If you want a clear and clean pool, your filter is a critical component. Sand is the most common and has been around since the beginning. They are very easy to use and maintenance time is minimized by simply backwashing when dirty, but it only cleans to a 30 micron particle so the water isn’t the cleanest it can be. Cartridge filters are very good and clean to a 5 micron particle, so water is very clean but cleaning the cartridge filter is very time consuming. A DE filter is like a hybrid of cartridge and sand, it has grids on the inside that with the combination of crushed sea shells coating them is essentially a double filtration that cleans to 1 micron or the equivalent of a red blood cell –  so ultra clean water. It also has the same backwash system as a sand filter, so you have the best of both worlds – ultra clean water and minimal maintenance time.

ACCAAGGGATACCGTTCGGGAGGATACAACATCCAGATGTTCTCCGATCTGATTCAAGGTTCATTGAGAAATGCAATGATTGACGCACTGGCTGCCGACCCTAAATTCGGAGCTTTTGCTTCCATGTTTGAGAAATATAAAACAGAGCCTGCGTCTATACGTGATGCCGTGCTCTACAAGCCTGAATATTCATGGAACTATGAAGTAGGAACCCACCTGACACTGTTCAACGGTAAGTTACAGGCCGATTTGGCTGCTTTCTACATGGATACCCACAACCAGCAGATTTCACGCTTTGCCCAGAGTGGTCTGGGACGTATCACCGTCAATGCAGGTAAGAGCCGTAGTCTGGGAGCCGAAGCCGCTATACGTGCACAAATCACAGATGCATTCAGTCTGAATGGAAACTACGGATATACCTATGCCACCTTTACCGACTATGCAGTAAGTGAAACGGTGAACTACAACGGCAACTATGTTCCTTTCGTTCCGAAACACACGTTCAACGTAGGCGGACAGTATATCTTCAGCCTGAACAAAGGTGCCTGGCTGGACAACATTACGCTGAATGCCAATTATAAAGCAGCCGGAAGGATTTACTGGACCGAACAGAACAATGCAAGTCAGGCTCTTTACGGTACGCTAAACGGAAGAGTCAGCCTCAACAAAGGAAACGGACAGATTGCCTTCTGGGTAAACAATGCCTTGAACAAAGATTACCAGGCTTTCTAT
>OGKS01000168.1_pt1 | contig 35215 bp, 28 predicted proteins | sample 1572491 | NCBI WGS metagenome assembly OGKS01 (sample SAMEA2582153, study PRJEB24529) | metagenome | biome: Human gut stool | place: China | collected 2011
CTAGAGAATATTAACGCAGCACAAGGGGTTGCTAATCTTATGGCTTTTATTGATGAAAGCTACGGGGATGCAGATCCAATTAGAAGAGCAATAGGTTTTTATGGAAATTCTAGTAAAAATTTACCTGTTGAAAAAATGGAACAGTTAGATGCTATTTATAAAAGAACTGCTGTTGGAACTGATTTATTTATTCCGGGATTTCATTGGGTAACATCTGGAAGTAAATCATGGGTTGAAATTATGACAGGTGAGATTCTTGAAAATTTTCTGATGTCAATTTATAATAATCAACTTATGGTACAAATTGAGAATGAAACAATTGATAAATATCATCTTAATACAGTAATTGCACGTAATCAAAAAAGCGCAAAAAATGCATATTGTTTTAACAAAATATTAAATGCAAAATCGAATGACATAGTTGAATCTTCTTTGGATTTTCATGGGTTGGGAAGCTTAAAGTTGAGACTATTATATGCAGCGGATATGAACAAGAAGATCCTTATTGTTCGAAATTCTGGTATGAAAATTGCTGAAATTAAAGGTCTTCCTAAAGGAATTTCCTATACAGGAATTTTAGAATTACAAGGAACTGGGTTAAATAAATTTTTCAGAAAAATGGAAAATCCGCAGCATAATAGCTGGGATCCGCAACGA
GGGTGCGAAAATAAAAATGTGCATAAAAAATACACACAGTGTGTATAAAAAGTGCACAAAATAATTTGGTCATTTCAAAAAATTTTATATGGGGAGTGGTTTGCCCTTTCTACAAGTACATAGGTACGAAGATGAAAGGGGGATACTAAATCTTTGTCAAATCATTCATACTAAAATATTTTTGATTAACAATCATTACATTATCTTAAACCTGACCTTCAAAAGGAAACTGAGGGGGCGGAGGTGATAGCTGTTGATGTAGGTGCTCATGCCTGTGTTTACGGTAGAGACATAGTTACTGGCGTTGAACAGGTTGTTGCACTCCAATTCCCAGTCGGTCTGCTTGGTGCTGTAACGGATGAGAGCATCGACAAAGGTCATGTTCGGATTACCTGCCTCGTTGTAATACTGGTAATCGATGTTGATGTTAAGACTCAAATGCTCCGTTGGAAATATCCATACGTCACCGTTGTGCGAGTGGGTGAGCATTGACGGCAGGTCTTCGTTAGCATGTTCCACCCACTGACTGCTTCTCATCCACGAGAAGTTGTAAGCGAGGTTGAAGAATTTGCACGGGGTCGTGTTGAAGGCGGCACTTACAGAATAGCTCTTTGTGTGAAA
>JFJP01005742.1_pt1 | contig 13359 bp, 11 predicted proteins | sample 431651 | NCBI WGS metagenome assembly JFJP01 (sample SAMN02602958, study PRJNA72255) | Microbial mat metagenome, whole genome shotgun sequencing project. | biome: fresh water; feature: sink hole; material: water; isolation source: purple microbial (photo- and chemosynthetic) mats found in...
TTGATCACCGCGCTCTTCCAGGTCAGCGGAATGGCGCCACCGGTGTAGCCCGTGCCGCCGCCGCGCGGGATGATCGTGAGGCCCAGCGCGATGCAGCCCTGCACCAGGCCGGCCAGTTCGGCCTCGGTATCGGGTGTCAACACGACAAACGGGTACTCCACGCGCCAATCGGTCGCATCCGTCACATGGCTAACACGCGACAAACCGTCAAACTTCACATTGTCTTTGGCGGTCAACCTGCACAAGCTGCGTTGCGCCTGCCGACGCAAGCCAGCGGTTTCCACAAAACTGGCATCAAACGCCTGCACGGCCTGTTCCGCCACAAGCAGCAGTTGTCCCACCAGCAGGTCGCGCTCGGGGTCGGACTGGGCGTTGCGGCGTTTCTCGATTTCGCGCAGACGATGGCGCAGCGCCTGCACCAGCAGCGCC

Pumps

Single, dual or variable ? A single speed pump run on high speed 24 hours a day so it consumes a lot of unnecessary power. A dual speed or variable speed pump is going to be the best option as it is not necessary to run your pump on high speed all day. Set your pump on high speed during the day so you have optimal filtration while swimming in your pool. At night you can turn it (or program it) to  low speed to keep water filtering and the heater running, but saving energy and money.

Pool Chemistry Automation